By Grace Knoop
Boston University News Service
Ice skater Timothy LeDuc will compete as the first openly nonbinary Winter Olympian at the 2022 Olympic Games in Beijing this Friday, three years after becoming the first openly gay athlete to win the pairs competition at a U.S. championship.
LeDuc solidified their place in the U.S. Olympic team along with their skating partner, Ashley Cain-Gribble, after the pair won their second U.S. Figure Skating Championship earlier this month in Nashville, Tennessee.
They will be joined by the pair Alexa Knierim and Brandon Frazier, who was granted the Olympic berth based on their competitive track record.
Angelina McNulty and Emily Ackerman, teammates on the Boston University Synchronized Skating Team and partners off the ice, feel proud and hopeful about the future of LGBTQ+ athletes as LeDuc stands on the brink of making history at the Olympics.
“I just thought it was super awesome because I know that for me personally, a big barrier to me coming out originally was just the environment of synchronized skating just because it is such a heteronormative sport,” McNulty said.
Similar to synchronized skating, pairs skating can be a primarily heteronormative sport, but LeDuc and Cain-Gribble have challenged that. They have created a more inclusive environment for nonbinary athletes. The team has gone as far as to change the sport’s language, with LeDuc helping introduce the term “lifting partner” when referring to the traditional male pair partner role in the required elements of the lifts, twists, and throws in a pairs program.
LeDuc’s journey in the world of figure skating was rocky and filled with multiple failed partnerships and unsuccessful coaching teams until they partnered with Cain-Gribble.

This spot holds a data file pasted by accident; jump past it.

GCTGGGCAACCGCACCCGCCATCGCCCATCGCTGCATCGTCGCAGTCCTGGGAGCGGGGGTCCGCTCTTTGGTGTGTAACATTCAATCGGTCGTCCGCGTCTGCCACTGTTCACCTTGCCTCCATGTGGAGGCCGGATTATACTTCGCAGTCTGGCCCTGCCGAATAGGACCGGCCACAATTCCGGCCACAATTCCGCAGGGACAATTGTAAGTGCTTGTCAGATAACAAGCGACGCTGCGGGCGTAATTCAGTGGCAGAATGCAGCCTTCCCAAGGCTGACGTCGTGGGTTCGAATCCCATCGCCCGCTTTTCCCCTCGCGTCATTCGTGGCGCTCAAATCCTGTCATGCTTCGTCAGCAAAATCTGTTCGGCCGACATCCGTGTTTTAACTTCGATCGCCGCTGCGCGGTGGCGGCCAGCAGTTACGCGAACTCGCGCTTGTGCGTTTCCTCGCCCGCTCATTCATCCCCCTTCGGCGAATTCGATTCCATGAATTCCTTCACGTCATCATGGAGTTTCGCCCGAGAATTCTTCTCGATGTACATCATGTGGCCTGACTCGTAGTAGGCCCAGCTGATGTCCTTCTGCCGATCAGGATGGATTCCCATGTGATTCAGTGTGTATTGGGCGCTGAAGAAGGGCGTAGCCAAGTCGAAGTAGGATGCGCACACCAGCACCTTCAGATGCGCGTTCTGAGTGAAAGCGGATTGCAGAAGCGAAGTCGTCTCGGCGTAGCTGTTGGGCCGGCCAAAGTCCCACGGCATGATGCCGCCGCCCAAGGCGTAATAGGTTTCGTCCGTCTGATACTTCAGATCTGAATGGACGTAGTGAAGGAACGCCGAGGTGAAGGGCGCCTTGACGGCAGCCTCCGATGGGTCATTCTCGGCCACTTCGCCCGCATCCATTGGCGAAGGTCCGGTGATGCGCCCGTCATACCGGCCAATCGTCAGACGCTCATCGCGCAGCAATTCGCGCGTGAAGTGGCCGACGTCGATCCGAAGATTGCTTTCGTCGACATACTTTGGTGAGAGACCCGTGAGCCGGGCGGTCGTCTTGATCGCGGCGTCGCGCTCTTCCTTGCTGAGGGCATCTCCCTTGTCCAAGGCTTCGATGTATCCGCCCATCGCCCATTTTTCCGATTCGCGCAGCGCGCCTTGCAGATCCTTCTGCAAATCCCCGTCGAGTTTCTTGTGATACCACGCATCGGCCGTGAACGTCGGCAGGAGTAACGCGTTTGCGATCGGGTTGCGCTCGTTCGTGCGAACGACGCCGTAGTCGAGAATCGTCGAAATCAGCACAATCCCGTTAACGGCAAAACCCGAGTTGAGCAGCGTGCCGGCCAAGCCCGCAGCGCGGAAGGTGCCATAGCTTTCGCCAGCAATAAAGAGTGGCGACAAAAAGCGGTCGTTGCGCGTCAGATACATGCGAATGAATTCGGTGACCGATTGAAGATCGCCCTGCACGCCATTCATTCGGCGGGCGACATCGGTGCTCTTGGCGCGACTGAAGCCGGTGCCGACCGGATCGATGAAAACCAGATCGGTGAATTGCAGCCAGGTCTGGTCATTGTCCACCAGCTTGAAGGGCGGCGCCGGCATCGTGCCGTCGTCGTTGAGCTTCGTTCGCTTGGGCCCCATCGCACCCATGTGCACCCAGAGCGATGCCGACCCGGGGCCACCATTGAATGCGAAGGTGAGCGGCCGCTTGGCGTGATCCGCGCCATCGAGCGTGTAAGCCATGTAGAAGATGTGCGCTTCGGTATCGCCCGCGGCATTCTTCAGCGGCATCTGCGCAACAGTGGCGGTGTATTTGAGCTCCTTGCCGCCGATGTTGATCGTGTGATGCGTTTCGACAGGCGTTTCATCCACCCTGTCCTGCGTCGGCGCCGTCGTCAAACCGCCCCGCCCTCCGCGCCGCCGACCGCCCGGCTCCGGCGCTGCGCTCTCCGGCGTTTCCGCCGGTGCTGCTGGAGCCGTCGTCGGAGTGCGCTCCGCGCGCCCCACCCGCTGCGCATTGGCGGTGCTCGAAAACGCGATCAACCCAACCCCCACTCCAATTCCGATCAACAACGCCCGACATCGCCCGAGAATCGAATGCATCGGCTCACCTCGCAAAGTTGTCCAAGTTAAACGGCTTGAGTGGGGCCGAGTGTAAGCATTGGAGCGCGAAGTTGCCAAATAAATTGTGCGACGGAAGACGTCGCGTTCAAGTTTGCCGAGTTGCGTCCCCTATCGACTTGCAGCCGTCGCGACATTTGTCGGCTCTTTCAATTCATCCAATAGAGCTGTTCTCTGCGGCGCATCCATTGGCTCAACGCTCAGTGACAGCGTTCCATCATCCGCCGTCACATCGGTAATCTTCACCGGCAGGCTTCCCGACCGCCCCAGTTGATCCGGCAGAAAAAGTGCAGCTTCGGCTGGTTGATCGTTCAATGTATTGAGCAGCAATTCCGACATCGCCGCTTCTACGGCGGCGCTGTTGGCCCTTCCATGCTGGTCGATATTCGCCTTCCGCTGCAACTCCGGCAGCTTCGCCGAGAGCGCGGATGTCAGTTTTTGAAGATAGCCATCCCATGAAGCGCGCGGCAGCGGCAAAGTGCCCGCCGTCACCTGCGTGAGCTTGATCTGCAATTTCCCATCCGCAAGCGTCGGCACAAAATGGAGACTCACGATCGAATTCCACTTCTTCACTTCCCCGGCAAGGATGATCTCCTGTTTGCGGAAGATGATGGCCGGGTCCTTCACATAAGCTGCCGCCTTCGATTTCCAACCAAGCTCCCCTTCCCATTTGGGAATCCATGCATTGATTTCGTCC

McNulty and Ackerman believe this is a step in the right direction — changing the narrative in the sport and giving a voice to LGBTQ+ members. Growing up in a heteronormative sport, Ackerman struggled to share her identity with her teammates. “Just seeing that being represented more, it’s just good to see,” Ackerman said. “I would have felt comfortable coming out in high school because of it.”
LeDuc and Cain-Gribble are set to compete in their short program, where they hope to see improvement from the last Olympic result for U.S. pairs teams, which featured Knierim placing 15th with her husband and partner at the time, Chris Knierim.
Fellow Olympian Adam Rippon, the first openly gay man to make a U.S. Winter Olympic team, shared his support for LeDuc on Twitter. Rippon emphasized how LeDuc’s appearance at the Games is in its own an achievement of Olympic proportions, shedding light for generations of athletes to come.
“Timothy is [a] champion and a role model. Their success and story are inspiring. I CAN NOT wait to cheer as loudly as possible for them *and their pairs partner Ashley* in Beijing,” tweeted Rippon.
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